Just like Silicon Valley, the Google Doodle has a gender problem

Those fun illustrations pop up on birthdays of important innovators -- take a closer look at who isn't celebrated

Published March 2, 2014 6:21PM (EST)

Over the past 16 years Google Doodles -- delightful illustrations that appear on Google's homepage to acknowledge dates, people or innovations -- have increased in frequency and complexity.  They include interactive games, animation and even a Valentine's Day collaboration with This American Life.  What you may not have noticed is that a startling majority of these illustrations look similar to the demographic of tech companies like Google: male, and white.

SPARK, an organization aimed at empowering girls, dug through the archives to determine just how many doodles honored women and people of color.   They looked only at illustrations that honored a person's accomplishments -- not holidays named after historical figures, cartoons, or the gender of animals.  SPARK's data focuses in on the years 2010 - 2013, and tallies up both global doodles that appear worldwide and illustrations that only show up by region.

Their findings?  "Google Doodles have been celebrating historical individuals since 2001, and while the designs have come a long way, the white male-centric focus really hasn’t," the report stated.  Specifically out of 445 total Google Doodles, over four years, only 77 were female, a startling 17.3%.  A pathetic 4.3% were women of color.  Out of 89 global Google Doodles, 74 were men and there were only eight people of color (two of which were women).

The women at SPARK were not the only ones to notice the lack of women represented by Google's illustrated logo.  Science educator Ann M. Martin has been tracking Google Doodles since 2011 at her blog Speaking Up.  Along with following the statistics of representation, Martin highlights "Doodle-worthy women" that the company could have honored.

For those pooh-poohing, "It's just a Google Doodle!  Why does that even matter?"  The answer is simple: If people don't see themselves represented or celebrated for accomplishments they're less likely to think they can succeed in those fields.  Ann M. Martin put it best.  In an open letter on her blog she wrote:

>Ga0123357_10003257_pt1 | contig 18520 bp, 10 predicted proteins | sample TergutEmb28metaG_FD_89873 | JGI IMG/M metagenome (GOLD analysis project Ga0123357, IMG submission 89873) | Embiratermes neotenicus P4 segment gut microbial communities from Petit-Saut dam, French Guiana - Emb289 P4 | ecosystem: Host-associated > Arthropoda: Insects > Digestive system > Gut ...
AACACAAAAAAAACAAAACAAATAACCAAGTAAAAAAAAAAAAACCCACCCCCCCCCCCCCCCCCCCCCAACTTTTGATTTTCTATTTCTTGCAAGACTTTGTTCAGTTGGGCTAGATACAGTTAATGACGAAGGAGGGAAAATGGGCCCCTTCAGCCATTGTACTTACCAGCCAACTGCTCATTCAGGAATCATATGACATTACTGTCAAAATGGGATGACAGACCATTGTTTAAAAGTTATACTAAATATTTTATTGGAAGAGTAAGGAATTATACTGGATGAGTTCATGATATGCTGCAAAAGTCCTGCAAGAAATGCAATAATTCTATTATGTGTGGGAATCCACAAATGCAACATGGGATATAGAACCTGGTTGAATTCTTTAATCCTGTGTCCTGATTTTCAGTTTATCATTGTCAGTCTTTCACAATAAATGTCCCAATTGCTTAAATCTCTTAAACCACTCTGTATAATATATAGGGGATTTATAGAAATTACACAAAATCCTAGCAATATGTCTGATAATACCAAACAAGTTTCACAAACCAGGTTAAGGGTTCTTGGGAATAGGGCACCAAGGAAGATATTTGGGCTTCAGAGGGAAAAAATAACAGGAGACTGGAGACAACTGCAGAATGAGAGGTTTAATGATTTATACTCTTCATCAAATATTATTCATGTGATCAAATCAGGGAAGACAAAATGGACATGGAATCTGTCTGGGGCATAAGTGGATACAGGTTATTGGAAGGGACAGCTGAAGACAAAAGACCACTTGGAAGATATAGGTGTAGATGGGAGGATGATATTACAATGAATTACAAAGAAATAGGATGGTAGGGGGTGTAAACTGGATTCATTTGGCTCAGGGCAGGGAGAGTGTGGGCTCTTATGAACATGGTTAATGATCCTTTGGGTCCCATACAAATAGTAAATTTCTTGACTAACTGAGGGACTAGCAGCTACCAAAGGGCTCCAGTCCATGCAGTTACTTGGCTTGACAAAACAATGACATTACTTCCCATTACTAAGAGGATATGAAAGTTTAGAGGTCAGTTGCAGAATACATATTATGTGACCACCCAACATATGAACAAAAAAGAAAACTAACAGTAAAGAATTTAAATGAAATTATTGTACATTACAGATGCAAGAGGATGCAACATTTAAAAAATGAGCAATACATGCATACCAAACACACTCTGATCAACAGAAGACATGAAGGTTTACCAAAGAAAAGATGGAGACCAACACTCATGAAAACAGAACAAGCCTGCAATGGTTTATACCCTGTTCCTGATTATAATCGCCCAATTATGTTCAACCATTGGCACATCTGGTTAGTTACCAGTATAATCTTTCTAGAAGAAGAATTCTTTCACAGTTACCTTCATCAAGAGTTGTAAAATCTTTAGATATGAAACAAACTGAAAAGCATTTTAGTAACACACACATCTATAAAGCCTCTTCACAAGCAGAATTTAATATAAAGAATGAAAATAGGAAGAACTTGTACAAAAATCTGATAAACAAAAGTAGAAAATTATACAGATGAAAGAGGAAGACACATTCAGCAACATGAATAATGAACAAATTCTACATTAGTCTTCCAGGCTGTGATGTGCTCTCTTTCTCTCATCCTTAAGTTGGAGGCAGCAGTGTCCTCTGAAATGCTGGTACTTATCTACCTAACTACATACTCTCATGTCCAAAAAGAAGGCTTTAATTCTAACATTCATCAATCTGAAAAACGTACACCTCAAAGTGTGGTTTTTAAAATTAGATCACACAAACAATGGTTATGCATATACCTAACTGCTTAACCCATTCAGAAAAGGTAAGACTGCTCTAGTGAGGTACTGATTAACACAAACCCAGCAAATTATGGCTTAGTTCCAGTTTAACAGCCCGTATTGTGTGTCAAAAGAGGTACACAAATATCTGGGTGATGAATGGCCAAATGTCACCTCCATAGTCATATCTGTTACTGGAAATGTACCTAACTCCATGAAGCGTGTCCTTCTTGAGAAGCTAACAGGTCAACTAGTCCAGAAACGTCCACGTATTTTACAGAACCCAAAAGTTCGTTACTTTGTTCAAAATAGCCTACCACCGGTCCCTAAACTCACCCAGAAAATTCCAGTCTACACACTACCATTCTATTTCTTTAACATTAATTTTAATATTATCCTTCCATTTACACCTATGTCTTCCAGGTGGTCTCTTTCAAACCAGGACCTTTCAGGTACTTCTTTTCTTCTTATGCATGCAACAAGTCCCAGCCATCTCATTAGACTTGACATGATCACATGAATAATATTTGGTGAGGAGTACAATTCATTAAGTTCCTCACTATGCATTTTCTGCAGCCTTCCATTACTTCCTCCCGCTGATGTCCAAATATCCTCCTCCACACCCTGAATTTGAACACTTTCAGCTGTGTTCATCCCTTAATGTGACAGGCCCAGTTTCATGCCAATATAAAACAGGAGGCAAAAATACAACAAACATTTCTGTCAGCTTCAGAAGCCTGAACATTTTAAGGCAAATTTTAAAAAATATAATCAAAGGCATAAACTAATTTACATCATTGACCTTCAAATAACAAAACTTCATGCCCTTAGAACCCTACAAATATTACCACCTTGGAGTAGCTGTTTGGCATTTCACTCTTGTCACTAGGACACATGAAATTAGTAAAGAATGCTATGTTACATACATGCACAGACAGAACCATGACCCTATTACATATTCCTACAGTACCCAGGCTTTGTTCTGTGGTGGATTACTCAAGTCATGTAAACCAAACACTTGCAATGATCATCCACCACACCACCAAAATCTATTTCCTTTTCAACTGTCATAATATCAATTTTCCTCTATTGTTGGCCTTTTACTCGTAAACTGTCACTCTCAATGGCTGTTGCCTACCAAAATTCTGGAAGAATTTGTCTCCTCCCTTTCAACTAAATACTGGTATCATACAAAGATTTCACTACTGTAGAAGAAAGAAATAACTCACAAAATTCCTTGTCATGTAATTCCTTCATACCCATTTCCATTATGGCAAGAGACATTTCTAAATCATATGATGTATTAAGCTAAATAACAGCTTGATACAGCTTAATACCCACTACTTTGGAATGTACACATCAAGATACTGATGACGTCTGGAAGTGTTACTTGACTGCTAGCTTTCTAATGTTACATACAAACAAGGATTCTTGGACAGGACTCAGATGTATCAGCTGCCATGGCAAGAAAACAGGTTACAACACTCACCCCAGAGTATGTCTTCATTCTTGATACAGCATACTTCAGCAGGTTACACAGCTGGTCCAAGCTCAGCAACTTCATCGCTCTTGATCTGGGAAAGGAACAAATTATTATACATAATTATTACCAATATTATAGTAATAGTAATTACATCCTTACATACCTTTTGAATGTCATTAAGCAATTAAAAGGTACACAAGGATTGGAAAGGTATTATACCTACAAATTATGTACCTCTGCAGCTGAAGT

For years, I have watched Google Doodles contribute to the viewpoint that it is men who create the world we live in and innovate to improve it. I continued to hope that Google would recognize and address this obvious bias. Because you have not spoken up for the women in STEM, creativity, innovation, the arts, and the humanities, I am speaking up for us.

Take the tech world.  In the New York Times article, "Out of the Loop in Silicon Valley," Sapna Cheryan an assistant professor of psychology at the University of  Washington said, "There’s a really strong image of what a computer scientist is — male, skinny, no social life, eats junk food, plays video games, likes science fiction.  It makes it hard for people who don’t fit that image to think of it as an option for them."  In late 2013 Tracy Chou a software engineer at Pinterest compiled the data of 84 tech companies in a public Google spreadsheet and found that only 12.33% of the engineers were women.

At November's Women 2.0, Google vice president Megan Smith spoke on a wide-range of topics, including "visibility" as a way to get more women more involved.  She also highlighted a need to uncover the "lost history" of female pioneers in the sciences -- including Katherine Johnson who worked on many space flight missions, including Apollo 11, calculating the craft's trajectory.  Prior to SPARK releasing its findings, Smith said Google was trying to feature more women in doodles, such as Ada Lovelace who appeared on December 10 of 2012.  According to TechCrunch, Megan Smith also said she wants to make Google the "best company for women and minorities" including "gays, lesbians, different races, different walks of life."  Hopefully we'll see this inclusion, and diversified doodles.

Thus far 2014 has seen women across many fields represented.  In February 50% of those honored with doodles were women including Harriet Tubman and Clara Campoamor.  Keep it up Google.  From a business point of view, if you're going to use illustrations to seduce us into using your search engine, it helps to represent half of the population.  And who knows, a Google Doodle could inspire the next great woman in tech.

By Sarah Gray

Sarah Gray is an assistant editor at Salon, focusing on innovation. Follow @sarahhhgray or email sgray@salon.com.

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Google Google Doodle Innovation Sexism Silicon Valley Women In Tech